The purpose of this paper is to analyse auditors’ experience with corporate psychopaths in their client management.

Design/methodology/approach

The research was conducted as a survey among Danish state-authorized auditors, to which 179 auditors responded, representing 9 per cent of the total population.

Findings

Of the participating auditors, 69 per cent had experienced corporate psychopaths in their client management and 70 per cent of these had experienced more than one case. In addition, 43 per cent of the auditors who had experienced psychopathic managers reported that they had committed fraud. The vast majority of cases were detected in the execution and completion phases of the audit and resulted in increased professional scepticism, the use of more experienced auditors and the requirement for more and better audit evidence.

Research limitations/implications

The findings confirm that corporate psychopaths actually exist and are a phenomenon worthy of research attention in areas such as accounting, auditing, internal control, fraud investigation, performance management and human resource management.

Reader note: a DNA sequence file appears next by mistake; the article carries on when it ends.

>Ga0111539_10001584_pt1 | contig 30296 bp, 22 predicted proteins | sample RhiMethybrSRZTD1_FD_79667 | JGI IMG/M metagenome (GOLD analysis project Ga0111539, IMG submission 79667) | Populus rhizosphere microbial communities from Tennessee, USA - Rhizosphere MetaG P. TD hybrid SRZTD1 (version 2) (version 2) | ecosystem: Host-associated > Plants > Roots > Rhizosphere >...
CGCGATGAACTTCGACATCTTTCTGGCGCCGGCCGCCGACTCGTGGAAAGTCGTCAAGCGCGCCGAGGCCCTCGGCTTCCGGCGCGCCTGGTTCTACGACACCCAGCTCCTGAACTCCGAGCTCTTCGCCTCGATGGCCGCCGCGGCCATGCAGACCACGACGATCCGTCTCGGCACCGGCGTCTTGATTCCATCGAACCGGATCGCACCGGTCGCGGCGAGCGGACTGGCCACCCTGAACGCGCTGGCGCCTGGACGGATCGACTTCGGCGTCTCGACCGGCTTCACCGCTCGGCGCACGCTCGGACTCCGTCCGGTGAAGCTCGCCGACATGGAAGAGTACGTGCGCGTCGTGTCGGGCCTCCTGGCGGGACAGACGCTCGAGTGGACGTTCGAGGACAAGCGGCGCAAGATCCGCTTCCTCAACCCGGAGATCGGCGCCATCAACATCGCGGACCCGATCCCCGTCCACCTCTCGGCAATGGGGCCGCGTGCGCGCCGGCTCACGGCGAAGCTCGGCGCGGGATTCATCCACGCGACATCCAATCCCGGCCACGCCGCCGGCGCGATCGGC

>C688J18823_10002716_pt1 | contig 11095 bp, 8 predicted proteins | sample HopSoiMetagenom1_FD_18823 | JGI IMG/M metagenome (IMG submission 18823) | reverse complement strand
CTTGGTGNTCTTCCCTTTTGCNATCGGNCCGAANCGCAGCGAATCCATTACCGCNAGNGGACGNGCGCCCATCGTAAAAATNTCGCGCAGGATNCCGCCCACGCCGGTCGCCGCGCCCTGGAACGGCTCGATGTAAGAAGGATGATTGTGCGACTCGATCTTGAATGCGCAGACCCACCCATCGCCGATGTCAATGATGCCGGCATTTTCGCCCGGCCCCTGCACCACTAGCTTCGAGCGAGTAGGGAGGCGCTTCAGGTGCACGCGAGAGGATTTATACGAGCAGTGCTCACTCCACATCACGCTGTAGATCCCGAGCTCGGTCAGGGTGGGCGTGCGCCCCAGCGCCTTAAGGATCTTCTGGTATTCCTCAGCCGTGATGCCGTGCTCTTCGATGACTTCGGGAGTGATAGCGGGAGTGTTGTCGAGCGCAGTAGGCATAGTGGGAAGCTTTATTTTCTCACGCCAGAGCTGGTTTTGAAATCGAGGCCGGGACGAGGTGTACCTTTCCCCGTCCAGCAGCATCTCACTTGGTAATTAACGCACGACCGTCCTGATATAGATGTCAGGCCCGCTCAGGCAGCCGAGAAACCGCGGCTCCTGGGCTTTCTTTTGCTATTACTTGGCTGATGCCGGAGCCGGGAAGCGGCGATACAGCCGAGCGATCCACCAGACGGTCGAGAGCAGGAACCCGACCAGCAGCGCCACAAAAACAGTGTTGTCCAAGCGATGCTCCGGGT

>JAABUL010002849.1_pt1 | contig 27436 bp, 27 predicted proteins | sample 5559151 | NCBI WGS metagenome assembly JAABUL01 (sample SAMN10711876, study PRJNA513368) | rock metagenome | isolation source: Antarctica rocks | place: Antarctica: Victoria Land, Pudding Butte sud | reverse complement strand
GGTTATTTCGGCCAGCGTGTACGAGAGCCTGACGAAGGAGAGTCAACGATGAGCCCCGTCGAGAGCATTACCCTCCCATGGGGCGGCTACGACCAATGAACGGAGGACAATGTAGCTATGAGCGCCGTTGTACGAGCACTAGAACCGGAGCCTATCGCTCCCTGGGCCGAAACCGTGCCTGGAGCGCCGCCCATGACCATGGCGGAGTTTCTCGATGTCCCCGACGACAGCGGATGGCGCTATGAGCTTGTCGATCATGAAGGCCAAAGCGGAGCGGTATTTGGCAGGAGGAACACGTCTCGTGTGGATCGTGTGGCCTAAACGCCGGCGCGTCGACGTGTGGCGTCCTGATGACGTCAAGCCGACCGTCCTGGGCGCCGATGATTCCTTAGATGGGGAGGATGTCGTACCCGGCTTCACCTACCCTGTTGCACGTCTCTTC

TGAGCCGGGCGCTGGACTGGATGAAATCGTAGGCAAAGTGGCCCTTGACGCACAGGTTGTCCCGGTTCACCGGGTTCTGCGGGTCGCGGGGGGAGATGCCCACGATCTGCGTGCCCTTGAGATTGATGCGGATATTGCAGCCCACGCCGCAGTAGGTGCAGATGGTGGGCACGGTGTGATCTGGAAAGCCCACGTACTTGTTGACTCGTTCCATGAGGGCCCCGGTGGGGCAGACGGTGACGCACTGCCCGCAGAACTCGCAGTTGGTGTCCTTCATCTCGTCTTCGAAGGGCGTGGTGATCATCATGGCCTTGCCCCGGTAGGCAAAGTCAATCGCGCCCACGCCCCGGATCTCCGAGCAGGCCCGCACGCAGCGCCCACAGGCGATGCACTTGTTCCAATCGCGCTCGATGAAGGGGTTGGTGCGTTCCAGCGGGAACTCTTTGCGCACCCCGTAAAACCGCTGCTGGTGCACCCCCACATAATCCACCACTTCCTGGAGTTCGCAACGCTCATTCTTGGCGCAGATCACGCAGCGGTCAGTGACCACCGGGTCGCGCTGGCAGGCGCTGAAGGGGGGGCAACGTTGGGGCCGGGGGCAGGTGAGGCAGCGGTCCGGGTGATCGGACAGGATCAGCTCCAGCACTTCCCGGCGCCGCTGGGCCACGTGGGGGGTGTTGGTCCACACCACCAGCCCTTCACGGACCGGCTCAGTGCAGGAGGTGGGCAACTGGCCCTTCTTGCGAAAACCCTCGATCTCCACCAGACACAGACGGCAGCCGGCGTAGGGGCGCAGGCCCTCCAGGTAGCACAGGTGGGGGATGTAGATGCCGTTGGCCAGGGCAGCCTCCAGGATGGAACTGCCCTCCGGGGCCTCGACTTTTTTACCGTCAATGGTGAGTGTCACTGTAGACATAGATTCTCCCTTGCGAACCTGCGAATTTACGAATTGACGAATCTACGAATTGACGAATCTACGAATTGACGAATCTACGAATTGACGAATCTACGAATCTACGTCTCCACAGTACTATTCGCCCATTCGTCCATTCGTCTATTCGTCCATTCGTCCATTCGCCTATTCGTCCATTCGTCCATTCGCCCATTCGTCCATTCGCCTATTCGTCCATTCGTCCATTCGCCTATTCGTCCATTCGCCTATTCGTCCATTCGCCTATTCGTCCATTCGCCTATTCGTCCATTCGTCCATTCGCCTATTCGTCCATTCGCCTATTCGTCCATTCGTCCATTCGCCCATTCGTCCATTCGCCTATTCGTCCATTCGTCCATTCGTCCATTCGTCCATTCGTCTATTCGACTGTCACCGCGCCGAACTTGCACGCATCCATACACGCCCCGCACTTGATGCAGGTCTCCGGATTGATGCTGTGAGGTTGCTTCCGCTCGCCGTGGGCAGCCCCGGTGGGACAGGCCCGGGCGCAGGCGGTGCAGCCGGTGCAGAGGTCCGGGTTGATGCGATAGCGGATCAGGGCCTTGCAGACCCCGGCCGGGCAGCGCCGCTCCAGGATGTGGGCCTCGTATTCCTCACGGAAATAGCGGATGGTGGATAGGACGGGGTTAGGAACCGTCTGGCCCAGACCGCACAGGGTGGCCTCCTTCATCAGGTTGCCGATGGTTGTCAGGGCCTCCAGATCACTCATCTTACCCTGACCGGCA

Practical implications

As auditors are likely to come across corporate psychopaths from time to time in their careers, awareness of this type of risk needs to be increased and better integrated into the risk assessment in audit planning. Auditing standards relating to fraud also need to be updated according to the latest developments in fraud theory.

Originality/value

This is the first research to address auditors’ experience with corporate psychopaths. It adds value by confirming the relevance of the topic for practice and research.

Details

Journal of Financial Crime, vol. 23 no. 4
Type: Research Article
ISSN: 1359-0790

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Article
Publication date: 2 July 2019

Dallas Hill and Hannah Scott

Many of the characteristics embodied by successful psychopaths, such as superficial charm, cool decisiveness and a grandiose self-worth, are often treated synonymously…

Abstract

Purpose

Many of the characteristics embodied by successful psychopaths, such as superficial charm, cool decisiveness and a grandiose self-worth, are often treated synonymously with corporate leadership qualities. Consequently, it is possible that successful psychopaths are actively being selected for corporate positions as they exemplify the perfect candidate. The purpose of the current study was to determine whether or not the recruitment for positions of higher social status are inadvertently seeking out individuals with psychopathic tendencies to run their companies using similar characteristics in their job advertisements.

Design/methodology/approach

The current study will provide a deeper understanding of successful psychopaths whilst exploring the role of the “Westernized” corporation in recruiting successful psychopaths into their businesses through character descriptions in 25 executive career advertisements using Wexler’s (2008) psychopathic Personality Dimensions And Positively Reinforced Corporate Labels.

Findings